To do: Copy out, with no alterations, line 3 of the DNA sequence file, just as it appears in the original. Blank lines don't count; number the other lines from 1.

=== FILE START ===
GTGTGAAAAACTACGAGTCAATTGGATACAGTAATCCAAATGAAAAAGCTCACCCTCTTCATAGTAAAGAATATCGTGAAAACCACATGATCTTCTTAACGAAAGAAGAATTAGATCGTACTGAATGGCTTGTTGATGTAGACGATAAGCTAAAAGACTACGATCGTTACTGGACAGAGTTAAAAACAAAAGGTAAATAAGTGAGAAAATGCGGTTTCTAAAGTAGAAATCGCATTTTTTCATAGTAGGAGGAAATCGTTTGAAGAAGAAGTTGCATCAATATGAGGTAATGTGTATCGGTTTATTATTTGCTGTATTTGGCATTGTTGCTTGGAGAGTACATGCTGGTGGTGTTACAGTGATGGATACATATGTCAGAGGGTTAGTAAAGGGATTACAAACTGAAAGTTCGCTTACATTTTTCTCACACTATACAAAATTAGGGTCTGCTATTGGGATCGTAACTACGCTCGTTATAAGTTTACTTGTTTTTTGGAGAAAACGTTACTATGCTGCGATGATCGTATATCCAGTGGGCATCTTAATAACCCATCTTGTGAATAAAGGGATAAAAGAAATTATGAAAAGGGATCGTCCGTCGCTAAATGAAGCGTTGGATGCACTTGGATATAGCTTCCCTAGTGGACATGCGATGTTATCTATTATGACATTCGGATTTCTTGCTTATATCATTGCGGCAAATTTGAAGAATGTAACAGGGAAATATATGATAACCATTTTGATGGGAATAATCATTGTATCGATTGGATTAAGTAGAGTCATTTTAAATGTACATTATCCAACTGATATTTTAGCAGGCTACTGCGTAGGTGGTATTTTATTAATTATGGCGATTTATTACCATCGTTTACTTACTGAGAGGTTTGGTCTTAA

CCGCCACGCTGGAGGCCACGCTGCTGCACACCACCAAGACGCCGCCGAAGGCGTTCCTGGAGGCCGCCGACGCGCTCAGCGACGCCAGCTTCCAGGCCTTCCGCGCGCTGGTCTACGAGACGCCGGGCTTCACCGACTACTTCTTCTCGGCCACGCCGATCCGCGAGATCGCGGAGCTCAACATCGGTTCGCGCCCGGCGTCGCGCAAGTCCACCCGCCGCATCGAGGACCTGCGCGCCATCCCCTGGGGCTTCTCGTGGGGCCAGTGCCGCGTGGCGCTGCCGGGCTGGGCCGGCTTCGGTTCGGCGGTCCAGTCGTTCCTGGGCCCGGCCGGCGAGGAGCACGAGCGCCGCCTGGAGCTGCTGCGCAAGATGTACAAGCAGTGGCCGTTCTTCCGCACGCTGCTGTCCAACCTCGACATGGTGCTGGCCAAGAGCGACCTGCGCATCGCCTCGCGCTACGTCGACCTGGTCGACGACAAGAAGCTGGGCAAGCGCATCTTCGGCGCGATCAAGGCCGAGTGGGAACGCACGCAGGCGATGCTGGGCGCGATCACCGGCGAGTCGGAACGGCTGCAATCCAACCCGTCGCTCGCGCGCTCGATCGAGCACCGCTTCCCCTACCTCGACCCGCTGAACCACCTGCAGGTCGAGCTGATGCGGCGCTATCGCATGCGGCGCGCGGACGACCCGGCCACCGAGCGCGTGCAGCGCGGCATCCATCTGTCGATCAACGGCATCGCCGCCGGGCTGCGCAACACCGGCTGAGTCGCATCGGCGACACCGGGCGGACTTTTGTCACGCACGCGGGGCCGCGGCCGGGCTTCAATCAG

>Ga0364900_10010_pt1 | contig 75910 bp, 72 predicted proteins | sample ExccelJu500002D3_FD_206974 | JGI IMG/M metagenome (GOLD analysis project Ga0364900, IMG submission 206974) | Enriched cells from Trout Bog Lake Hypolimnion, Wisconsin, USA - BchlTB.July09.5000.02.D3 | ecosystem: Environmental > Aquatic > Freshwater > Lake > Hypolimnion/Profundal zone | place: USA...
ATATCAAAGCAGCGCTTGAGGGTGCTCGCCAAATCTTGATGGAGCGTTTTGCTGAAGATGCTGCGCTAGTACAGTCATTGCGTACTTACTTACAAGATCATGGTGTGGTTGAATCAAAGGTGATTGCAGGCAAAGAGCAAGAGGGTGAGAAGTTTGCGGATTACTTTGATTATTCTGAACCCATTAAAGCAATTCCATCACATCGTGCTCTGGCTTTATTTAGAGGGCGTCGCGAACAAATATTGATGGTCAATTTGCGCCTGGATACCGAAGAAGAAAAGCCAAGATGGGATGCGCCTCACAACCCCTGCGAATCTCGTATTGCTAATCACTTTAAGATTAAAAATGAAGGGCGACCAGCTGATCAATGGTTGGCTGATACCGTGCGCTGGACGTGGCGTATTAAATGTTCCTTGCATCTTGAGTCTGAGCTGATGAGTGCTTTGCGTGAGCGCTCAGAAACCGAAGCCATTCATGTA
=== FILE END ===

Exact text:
>Ga0364900_10010_pt1 | contig 75910 bp, 72 predicted proteins | sample ExccelJu500002D3_FD_206974 | JGI IMG/M metagenome (GOLD analysis project Ga0364900, IMG submission 206974) | Enriched cells from Trout Bog Lake Hypolimnion, Wisconsin, USA - BchlTB.July09.5000.02.D3 | ecosystem: Environmental > Aquatic > Freshwater > Lake > Hypolimnion/Profundal zone | place: USA...